The federal government has cut funding to a program that helps central Victorian women and children flee family violence.
WESNET's Safer Technology for Women Program provides more than 600 phones a month to vulnerable women who are escaping family violence.
The program, which has been recognised internationally, has also trained more than 8000 front-line workers.
"We find a lot of survivors for various reasons do not have access to technology," WESNET national director Karen Bentley said.
"Either they can't afford it or the technology they have is compromised or owned by their abusers.
"Our program not only provides new phones for these women, it also trains front-line agencies around what is going on.
"That increases their tech savviness and they, in turn, are able to increase survivors' knowledge of how to be safe online."
The federal government advised WESNET the funding would be one-off and would cease on June 30, 2020.
While Telstra has committed to donating the 6000 phones needed for the program annually, WESNET will need to find about $1 million per year to keep the program running.
Ms Bentley said the organisation had received no firm reason from the government about why the funding would be discontinued.
The Department of Social Services said WESNET failed to apply for three government grant rounds.
But Ms Bentley said WESNET was ineligible for those grants because they were focused on crisis accommodation and supporting men take leadership roles, or were invitation only.
Bendigo women's refuge Annie North uses the Safer Technology program. The organisation's chief executive Julie Oberin said the program was particularly important for women in rural and regional Australia.
"It can literally save lives," Ms Oberin said. "It's so simple but so effective. Regional and rural women are more socially isolated and they often have very little autonomy, especially in small communities.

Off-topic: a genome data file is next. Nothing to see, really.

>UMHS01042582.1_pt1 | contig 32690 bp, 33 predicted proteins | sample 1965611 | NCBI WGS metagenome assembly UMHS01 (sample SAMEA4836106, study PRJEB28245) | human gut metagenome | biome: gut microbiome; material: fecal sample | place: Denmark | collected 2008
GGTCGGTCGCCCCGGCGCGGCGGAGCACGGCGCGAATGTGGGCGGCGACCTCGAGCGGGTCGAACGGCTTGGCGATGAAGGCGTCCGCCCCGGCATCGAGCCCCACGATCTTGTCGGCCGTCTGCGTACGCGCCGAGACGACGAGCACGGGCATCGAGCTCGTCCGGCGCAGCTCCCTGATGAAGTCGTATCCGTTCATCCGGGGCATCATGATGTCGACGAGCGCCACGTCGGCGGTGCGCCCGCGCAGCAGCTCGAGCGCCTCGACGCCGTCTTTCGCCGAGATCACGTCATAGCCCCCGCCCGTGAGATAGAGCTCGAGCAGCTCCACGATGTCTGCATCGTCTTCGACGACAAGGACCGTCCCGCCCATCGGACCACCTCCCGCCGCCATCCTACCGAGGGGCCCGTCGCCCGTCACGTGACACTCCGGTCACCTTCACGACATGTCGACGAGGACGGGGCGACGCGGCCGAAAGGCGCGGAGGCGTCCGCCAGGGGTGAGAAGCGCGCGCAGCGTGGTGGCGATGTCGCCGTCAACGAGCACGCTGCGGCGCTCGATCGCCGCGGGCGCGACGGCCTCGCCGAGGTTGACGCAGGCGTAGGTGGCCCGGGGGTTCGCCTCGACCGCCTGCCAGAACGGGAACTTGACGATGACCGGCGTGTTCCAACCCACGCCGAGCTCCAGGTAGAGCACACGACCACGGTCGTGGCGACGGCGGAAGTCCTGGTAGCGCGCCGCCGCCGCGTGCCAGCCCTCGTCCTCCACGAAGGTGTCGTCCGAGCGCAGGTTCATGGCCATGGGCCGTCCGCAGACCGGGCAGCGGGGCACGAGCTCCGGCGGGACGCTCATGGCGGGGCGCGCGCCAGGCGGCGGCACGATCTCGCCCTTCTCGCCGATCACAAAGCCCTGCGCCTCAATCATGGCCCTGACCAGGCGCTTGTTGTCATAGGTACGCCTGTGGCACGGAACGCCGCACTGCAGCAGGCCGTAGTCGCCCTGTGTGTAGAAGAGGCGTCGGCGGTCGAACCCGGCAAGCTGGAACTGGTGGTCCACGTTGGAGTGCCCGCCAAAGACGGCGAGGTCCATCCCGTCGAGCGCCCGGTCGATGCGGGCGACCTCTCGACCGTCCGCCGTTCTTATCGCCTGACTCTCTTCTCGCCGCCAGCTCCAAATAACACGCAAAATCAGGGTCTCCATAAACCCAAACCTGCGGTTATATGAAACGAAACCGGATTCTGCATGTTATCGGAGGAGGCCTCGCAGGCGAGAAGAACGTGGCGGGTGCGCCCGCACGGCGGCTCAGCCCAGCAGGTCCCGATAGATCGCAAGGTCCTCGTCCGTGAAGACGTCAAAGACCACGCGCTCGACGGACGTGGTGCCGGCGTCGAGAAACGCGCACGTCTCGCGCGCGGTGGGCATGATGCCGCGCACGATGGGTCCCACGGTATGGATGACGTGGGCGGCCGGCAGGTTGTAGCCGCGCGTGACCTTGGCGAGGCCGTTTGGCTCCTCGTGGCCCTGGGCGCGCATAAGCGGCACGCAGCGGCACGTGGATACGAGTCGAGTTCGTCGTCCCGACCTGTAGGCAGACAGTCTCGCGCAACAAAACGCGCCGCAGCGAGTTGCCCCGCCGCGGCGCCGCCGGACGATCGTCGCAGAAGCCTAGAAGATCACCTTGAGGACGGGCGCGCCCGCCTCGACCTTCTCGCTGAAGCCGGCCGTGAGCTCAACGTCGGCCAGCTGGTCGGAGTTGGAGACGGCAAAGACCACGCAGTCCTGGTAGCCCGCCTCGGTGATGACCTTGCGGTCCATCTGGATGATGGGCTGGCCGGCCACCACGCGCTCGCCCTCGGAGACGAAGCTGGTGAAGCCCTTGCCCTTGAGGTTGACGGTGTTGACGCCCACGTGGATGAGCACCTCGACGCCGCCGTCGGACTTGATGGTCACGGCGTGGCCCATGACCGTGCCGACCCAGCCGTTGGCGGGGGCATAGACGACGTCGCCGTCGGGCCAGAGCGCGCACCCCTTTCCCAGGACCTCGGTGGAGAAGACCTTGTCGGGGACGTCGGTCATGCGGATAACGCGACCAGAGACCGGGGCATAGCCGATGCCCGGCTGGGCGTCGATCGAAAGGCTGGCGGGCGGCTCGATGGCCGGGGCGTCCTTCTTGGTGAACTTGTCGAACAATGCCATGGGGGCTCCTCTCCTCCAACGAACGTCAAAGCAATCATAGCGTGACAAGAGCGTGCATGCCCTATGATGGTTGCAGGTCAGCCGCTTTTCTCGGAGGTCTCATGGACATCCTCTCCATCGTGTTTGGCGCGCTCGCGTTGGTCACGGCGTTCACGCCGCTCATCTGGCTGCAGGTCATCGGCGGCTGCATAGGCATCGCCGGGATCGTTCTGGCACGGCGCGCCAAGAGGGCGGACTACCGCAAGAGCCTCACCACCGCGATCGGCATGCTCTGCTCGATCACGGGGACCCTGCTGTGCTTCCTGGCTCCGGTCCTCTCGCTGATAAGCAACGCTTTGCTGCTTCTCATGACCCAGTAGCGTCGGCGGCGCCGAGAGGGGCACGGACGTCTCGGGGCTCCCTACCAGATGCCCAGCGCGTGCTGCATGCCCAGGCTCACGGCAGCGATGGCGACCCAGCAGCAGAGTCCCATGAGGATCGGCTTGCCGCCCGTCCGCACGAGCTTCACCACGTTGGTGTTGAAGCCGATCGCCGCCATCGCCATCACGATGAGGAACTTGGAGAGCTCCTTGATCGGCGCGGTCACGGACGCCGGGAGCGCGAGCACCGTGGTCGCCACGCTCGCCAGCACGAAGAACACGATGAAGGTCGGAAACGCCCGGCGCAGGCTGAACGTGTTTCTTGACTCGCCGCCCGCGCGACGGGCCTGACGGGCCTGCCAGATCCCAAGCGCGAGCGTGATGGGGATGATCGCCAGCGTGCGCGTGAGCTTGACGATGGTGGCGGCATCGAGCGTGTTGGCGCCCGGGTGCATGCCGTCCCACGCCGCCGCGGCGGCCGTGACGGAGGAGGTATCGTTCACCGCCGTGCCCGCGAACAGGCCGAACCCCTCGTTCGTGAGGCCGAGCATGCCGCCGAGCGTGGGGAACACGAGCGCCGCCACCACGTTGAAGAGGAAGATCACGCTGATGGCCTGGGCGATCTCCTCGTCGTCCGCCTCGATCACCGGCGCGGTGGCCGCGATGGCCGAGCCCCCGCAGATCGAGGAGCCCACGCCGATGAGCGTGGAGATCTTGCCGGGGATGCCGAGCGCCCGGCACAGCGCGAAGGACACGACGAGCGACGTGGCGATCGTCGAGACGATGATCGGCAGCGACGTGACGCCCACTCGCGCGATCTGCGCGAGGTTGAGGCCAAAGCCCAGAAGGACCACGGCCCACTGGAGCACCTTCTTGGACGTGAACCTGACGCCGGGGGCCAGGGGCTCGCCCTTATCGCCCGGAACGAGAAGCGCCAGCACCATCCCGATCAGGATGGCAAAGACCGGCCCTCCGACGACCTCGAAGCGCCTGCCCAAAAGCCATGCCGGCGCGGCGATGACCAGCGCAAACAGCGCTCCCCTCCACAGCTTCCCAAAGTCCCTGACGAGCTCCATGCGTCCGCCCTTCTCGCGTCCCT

"Having a phone that is secure really does have an impact. It's not an expensive program, but front-line services wouldn't be able to support it without funding.
"It's such a critical service. It would be ridiculous to take it away."
Ms Oberin said it was disappointing the government made the announcement during the 16 Days of Activism against Gender-Based Violence.
"I think it shows what the government values and I don't think they value women's safety," Ms Oberin said.
"They cut funding to critical programs when they should be celebrating and extending programs like this. The Commonwealth doesn't care about women."
Ms Bentley said WESNET would continue to work with the federal government to see if the program could be funded on an ongoing basis.
If that was unsuccessful, the organisation would look to state funding or private companies.
"It's a really excellent program that has positive outcomes for women," Ms Bentley said.
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